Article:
Since I started my Ruby learning process, one of the most basic and important things I consider, is the POLS (Principle of the Least Surprise).

This week, a new question about “string pattern formatting”, came up on the forum.

Considering this code:

'%0.2f' % ((f.to_f - 32) / 9 * 5)

Which is the meaning of the second “%” ?

After some research, I found two options on that “formatting” subject.

- You can format your data immediately, using the printf method.

f = -123.12345

puts sprintf('%0.3f', f)

- You can create a template, and interpolate data with it later.

template = '%s, has always been in %s with %s.'

puts template % ['Oceania', 'war', '

puts template % ['Luke Skywalker', 'love', 'Leia Organa']

OK, there is a nice functionality, but about POLS ?

For sure I have little experience with Ruby, but the fact, you can use the modulus operator over strings, really surprises-me.

I deal with a great assort of programming languages over 2 decades now, and never ever, applied the modulus operator over strings.

Think about this code:

puts 'abc' % 'def' # <= 'abc'

puts 'abc' % 10 # <= 'abc'

And there is another point. Negative numbers:

Witch should be the -5 % 3 result ? 2 ? -2 ?

In fact in Ruby, -5 % 3 = 1

Why ?

Some programming languages adopt the C89 standard about that subject. That is the way Ruby does:

remainder = a % n

is the same of:

remainder = a - n * floor_funtion(a / n)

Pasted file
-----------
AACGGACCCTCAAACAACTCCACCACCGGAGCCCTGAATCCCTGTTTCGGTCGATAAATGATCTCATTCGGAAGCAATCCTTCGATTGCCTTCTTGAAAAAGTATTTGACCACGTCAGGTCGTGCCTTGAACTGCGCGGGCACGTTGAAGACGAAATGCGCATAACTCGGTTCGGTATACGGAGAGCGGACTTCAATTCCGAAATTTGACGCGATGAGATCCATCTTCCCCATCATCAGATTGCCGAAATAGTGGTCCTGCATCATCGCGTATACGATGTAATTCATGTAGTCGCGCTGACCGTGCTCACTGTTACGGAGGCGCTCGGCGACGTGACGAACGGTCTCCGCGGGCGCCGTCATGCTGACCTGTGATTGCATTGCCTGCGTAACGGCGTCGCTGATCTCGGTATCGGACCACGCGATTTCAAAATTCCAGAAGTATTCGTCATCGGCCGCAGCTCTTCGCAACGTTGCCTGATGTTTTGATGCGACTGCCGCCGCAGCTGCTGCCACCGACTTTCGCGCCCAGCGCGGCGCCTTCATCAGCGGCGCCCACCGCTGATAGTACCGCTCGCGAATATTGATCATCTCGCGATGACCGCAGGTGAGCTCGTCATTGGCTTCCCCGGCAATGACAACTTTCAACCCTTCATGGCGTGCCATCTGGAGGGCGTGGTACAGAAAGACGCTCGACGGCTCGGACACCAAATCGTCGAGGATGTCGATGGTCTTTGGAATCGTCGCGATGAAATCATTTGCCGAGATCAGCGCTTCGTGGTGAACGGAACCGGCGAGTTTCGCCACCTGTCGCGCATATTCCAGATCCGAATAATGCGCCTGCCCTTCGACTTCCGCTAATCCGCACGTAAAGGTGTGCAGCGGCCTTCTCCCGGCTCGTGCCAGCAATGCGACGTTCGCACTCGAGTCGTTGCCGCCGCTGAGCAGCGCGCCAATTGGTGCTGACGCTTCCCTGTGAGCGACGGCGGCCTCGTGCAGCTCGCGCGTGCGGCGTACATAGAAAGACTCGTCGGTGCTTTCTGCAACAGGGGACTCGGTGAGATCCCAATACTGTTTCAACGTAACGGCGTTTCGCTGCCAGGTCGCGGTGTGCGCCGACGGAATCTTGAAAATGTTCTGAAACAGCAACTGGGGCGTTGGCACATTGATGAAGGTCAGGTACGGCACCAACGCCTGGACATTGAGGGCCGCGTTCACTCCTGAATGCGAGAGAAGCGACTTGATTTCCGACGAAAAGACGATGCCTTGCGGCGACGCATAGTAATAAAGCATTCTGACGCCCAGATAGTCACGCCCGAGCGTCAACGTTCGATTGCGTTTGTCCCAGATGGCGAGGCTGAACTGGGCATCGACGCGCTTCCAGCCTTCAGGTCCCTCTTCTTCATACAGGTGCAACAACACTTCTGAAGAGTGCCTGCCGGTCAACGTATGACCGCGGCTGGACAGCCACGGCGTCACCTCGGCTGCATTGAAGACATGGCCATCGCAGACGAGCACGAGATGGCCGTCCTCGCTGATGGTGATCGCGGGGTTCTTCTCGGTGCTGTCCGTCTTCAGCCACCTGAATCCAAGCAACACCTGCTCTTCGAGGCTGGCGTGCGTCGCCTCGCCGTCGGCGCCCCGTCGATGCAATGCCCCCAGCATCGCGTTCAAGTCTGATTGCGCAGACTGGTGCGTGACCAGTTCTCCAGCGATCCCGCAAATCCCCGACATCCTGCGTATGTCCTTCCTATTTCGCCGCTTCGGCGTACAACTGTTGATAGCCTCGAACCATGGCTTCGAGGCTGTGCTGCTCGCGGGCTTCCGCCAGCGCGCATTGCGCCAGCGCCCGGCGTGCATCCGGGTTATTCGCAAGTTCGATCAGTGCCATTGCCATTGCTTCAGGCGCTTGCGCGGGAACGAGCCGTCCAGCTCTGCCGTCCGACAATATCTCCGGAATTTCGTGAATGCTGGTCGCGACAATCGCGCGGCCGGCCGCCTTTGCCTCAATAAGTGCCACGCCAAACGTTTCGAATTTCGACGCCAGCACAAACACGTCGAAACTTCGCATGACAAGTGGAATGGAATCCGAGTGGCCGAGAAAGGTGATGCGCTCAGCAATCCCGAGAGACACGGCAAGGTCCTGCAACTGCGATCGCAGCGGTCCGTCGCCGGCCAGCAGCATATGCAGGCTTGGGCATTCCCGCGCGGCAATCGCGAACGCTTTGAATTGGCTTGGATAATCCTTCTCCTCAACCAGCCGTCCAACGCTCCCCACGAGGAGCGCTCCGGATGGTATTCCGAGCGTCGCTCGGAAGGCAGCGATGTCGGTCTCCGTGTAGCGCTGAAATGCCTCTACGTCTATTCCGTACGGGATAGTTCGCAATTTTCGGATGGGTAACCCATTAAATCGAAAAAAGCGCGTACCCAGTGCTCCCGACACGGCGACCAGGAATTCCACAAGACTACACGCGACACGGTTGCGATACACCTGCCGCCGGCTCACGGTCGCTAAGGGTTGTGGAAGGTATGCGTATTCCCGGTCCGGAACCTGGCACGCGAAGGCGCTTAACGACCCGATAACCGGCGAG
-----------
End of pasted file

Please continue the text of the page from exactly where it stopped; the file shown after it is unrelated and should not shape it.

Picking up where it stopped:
where floor_function from a decimal value, returns the highest integer, less than or equal to it.

So, in Ruby this is the formula for modulus remainder result:

r = ((a) - ((n) * ((a) / (n))))

* Extra parenthesis, to put negative values easily and clear.

Ahh, take a look at those SuperRubyBoy's operators !

## 7 comments:

You have to keep in mind that in Ruby there are NO operators... just method calls (or rather, messages) "masked" as operators (with the possible exception of the ternary ?: operator).

"abc" % 10 is just syntax sugar for "abc".%(10), just like 1 + 2 is equivalent to 1.+(2) and so on.

Given that, the truth is that you're NOT applying the "modulus" operator to a string, you're just calling a regular method which happens to have a "special" name.

If your really want to bend your mind have a look at this: http://jicksta.com/articles/2007/08/29/superators-add-new-operators-to-ruby

Thanks ste,

That is the reason of this blog. To force myself into Ruby thinking way.

Now I realize that I miss something on this Ruby translated formula:

r = ((a) - ((n) * ((a) / (n))))

It is not working with decimals.

Could You help ?

-5 mod 3 = 1 because -5 = 3(-2) + 1.

I have to say that this section has been frustrating to understand......but reading what you wrote has helped me a lot. Thanks! :)

Hi Ricardo, finally I understood the % concept. Thank you for your explanation!

Very Interesting!

Thank You!

The string interpolation with percent and percent operator are somewhat surprising to me (i think the importance of the operation is a bit exaggerated by assigning a separate and somewhat random operator to it).

However, what is wrong with -5 % 3 being 1? It is the remainder of division of -5 by 3 (which is the unique number in the interval 0..2 congruent to -5 mod 3). Indeed:

0 <= 1 <= 2, and - 5 - 1 = - 6 is divisible by 3.

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